The most well-known California eugenics program was the Human Betterment Foundation (HBF), founded by Eugene S. Gosney. In July 1931, Planned Parenthood’s eugenicist founder Margaret Sanger published Gosney’s views on sterilization in her Birth Control Review. Then, in 1932, Gosney’s group published a paper warning America of “race degeneration” unless it adopted the “eugenic sterilization of the large numbers of the mentally defective.”
The state’s role in eugenics influenced the Nazis, according to UC Davis cultural historian and author Christina Cogdell, who told CNN, “Germany… modeled their [sterilization] law on California’s law.”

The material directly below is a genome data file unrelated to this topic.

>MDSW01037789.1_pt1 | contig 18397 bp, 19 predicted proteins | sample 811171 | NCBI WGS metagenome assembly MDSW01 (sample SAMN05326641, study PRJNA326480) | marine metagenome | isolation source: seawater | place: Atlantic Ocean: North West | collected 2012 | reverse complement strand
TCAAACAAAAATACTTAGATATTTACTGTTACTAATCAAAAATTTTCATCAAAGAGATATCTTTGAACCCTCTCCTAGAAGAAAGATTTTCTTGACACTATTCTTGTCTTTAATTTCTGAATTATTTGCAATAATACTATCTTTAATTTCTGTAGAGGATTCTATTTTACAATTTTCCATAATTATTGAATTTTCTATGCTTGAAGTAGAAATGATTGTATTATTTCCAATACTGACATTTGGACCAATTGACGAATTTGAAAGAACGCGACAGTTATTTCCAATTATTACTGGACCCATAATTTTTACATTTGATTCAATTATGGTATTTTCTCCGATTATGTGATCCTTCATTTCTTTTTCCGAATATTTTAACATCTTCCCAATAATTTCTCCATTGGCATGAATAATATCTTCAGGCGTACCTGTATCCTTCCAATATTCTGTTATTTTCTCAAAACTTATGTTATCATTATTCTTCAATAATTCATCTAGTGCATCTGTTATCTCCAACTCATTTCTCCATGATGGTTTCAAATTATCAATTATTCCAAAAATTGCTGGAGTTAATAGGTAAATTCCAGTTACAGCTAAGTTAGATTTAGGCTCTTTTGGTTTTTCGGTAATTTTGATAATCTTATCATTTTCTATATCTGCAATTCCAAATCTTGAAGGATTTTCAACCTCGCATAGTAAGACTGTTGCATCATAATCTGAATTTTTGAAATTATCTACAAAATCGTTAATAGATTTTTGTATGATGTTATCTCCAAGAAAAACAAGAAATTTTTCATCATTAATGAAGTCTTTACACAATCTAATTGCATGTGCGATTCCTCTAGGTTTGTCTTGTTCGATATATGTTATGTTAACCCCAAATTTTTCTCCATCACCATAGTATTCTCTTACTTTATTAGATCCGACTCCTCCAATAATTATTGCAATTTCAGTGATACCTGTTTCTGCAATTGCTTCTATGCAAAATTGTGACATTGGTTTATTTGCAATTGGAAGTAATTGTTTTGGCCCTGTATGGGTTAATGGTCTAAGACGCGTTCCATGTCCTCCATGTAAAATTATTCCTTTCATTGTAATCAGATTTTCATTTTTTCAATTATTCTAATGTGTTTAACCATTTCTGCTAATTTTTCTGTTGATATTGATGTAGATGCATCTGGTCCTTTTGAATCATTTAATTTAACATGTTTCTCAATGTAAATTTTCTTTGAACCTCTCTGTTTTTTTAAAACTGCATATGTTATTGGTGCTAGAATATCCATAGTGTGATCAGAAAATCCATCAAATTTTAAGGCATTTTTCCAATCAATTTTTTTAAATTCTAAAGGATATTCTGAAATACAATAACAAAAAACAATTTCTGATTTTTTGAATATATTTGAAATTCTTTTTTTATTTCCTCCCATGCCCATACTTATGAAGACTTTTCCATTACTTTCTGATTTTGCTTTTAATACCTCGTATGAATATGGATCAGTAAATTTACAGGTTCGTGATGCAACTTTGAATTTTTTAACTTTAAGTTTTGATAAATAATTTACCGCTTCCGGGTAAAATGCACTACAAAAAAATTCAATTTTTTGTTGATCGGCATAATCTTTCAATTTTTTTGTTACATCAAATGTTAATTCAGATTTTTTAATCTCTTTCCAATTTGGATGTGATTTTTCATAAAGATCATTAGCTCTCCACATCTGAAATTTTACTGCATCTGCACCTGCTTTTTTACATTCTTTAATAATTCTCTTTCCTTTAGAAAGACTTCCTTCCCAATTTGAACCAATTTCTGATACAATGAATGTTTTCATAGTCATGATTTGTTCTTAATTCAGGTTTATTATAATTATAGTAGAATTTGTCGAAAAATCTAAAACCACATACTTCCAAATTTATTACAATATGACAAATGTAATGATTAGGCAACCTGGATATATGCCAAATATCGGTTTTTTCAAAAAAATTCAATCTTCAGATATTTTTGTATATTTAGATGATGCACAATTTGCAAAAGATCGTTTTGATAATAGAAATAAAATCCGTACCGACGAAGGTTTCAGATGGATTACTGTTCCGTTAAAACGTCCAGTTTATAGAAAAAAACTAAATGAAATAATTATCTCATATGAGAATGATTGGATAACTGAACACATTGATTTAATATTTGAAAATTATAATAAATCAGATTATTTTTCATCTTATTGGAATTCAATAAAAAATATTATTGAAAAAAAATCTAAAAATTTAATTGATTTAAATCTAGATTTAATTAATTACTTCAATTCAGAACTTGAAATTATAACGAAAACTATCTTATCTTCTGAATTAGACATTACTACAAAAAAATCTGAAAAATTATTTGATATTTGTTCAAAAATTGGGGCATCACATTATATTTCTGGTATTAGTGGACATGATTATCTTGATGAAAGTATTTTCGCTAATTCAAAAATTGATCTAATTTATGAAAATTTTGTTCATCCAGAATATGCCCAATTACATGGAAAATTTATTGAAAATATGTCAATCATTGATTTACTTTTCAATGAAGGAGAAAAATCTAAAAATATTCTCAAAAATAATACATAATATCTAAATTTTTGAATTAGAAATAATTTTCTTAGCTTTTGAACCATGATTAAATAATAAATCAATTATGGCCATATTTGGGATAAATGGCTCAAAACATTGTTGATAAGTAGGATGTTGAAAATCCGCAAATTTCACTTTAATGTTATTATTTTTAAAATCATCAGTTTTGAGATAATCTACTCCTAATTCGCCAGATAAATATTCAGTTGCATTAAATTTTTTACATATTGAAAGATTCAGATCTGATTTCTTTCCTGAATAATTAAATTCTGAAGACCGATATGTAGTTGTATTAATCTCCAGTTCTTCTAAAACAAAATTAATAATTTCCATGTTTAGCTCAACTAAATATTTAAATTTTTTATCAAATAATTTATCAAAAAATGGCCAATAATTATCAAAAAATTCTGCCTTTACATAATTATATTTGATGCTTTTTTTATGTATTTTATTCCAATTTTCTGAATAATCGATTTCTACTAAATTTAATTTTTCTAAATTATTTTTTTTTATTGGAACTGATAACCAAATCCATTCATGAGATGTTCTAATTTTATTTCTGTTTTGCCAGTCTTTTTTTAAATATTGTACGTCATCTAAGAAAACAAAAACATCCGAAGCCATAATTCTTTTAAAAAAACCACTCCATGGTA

According to author Stefan Kuhl, “In the 1930’s, the Human Betterment Foundation and the California branch of the American Eugenics Society remained important sources of information for Nazi Germany.”
“When Sacramento banker and Human Betterment Foundation board member Charles M. Goethe visited Germany in the mid-1930s, leaders in the Nazi sterilization movement praised the writings of Gosney and [Paul] Popenoe,” the LA Times added.
“You will be interested to know that your work has played a powerful part in shaping the opinion of the group of intellectuals who are behind Hitler in this epoch-making program,” Goethe wrote Gosney. “I want you, my dear friend, to carry this thought with you for the rest of your life, that you have really jolted into action a great government of 60,000,000 people.”